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G7: UK to donate 100 million surplus vaccine doses

Published on 11/06/21 at 09:51am

Boris Johnson has announced at the G7 meeting in Cornwall that the UK will donate over 100 million surplus doses of COVID-19 vaccine to poorer countries.

President of the US, Joe Biden, has also pledged 500 million Pfizer vaccines to 92 low and middle-income countries and the African Union.

Speaking in Cornwall, Biden said: "The United States is providing these half billion doses with no strings attached. No strings attached. Our vaccine donations don't include pressure for favours, or potential concessions. We're doing this to save lives."

Five million doses will be given by the UK by the end of September, with 25 million more by the end of the year.

The leaders attending the G7 summit, including Canada, Japan, France, Germany, and Italy, are expected to agree to provide a billion doses of coronavirus vaccines in a collective effort to end the pandemic. The countries are also setting out plans to increase vaccine manufacturing to help reach this goal.

In an article published on Friday, Johnson wrote: “I want the G7 to adopt an exacting yet profoundly necessary target: to provide one billion doses to developing countries in order to vaccinate everyone in the world by the end of next year.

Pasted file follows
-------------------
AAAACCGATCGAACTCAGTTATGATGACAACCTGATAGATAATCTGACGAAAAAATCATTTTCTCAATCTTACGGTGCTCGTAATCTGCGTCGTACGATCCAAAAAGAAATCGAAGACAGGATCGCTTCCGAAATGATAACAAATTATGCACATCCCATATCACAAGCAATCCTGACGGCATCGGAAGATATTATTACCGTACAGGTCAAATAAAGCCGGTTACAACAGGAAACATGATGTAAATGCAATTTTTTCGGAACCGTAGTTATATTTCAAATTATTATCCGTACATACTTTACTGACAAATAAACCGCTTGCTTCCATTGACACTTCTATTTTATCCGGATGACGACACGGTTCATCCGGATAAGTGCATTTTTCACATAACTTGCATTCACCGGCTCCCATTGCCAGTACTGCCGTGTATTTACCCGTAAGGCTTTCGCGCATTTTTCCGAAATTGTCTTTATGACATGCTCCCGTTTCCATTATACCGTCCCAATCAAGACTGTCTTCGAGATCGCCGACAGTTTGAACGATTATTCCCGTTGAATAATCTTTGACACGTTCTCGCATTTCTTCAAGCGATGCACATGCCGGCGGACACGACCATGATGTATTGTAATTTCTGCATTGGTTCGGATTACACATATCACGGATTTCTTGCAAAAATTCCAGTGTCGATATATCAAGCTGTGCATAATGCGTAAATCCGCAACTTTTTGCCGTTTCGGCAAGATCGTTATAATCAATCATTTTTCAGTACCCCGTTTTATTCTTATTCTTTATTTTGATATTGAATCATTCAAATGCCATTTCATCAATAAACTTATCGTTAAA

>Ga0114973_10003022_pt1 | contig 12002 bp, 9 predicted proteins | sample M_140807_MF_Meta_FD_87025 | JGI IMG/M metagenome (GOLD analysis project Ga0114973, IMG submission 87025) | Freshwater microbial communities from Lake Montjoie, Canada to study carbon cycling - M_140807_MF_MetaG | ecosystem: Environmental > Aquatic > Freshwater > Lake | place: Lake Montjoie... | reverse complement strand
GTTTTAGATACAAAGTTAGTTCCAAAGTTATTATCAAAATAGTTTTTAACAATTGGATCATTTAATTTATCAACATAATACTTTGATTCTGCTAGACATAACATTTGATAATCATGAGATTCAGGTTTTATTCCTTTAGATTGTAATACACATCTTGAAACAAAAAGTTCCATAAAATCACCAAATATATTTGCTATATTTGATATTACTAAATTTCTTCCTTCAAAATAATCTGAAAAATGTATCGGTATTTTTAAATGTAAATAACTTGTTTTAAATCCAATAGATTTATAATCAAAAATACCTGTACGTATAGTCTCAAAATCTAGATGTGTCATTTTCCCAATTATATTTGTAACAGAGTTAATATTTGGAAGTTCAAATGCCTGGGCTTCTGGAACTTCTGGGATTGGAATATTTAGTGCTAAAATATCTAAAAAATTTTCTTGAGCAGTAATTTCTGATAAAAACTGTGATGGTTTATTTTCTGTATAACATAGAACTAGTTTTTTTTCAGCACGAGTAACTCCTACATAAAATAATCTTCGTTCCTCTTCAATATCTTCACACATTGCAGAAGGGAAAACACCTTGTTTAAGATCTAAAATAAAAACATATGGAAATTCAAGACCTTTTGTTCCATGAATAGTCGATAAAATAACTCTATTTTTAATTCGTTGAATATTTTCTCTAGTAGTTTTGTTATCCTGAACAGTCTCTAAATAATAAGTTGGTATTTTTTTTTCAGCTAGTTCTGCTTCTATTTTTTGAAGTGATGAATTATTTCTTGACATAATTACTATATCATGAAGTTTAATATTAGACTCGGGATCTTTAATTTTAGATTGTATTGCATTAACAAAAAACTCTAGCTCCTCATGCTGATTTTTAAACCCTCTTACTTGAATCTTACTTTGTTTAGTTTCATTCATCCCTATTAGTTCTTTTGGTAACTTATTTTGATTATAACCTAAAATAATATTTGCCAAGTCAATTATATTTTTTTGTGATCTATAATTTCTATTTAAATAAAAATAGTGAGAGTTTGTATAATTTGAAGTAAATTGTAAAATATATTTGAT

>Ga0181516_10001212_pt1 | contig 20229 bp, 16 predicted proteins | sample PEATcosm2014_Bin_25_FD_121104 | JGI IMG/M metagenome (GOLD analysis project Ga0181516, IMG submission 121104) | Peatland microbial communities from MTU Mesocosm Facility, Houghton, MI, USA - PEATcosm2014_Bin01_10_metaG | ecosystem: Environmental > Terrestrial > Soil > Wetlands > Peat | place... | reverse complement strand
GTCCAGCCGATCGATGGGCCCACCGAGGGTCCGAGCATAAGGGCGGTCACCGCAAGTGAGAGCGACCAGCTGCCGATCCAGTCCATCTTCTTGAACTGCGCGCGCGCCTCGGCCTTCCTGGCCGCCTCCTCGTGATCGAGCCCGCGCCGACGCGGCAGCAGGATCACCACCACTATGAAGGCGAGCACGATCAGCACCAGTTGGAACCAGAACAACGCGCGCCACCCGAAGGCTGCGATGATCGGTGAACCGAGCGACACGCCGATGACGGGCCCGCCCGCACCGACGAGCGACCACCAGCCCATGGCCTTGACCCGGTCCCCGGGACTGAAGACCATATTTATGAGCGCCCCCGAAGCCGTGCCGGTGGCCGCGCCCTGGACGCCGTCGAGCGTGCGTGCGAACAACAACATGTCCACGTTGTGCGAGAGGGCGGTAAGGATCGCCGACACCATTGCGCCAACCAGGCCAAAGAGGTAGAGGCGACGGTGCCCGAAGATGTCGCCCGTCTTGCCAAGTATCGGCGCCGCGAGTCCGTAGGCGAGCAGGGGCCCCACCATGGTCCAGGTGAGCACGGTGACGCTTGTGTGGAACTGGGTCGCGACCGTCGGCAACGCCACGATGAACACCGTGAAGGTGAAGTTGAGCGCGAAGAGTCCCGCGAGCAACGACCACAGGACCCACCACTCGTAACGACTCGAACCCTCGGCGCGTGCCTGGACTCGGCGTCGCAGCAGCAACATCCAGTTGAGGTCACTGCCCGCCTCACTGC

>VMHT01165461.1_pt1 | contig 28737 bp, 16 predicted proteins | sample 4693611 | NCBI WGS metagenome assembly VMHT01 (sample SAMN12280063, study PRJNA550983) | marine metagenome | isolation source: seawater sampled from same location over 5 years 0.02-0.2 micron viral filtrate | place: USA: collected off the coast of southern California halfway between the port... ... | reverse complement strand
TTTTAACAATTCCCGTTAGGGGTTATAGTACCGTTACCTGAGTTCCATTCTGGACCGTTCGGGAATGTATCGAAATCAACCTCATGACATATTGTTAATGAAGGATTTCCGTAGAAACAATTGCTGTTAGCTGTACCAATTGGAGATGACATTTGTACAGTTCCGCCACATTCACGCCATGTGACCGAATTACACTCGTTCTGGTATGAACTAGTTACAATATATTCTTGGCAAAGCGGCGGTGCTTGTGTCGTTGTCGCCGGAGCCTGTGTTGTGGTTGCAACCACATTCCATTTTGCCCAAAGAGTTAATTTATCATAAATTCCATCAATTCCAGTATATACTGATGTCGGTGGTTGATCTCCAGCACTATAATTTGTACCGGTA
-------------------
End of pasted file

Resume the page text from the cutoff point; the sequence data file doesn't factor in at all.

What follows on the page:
“Nothing like this has ever been tried before and if you doubt whether it can be done, I would urge you to take heart from the unprecedented feats already achieved in the adversity of this pandemic. Our scientists devised vaccines against COVID-19 faster than any disease had ever been overcome before. Britain and many other countries are inoculating their populations more swiftly than anyone thought possible.

“Now we must bring the same spirit of urgency and ingenuity to a global endeavour to protect humanity everywhere. It can be done, it must be done – and this G7 summit should resolve that it will be done.”

The UK government has already donated £548 million to COVAX, the scheme that distributes vaccines to the world's poorest countries, and was also an integral part in the development of the Oxford-AstraZeneca vaccine.

AstraZeneca has been distributing their jab at cost, with two-thirds of the 400m doses going to low and middle-income countries, including 170 million to India.

It is hoped that the surplus doses of vaccine could help prevent the spread of the virus around the world and in doing so, restrict the emergence of more new variants.

The donation announcement comes after the UK went back on a commitment to spend 0.7% of national income on overseas aid, instead cutting that to 0.5%, citing the pandemic's effect on public finances.

The donation of vaccines will count as extra aid spending on top of the £10 billion promised under the reduced target.

Kat Jenkins

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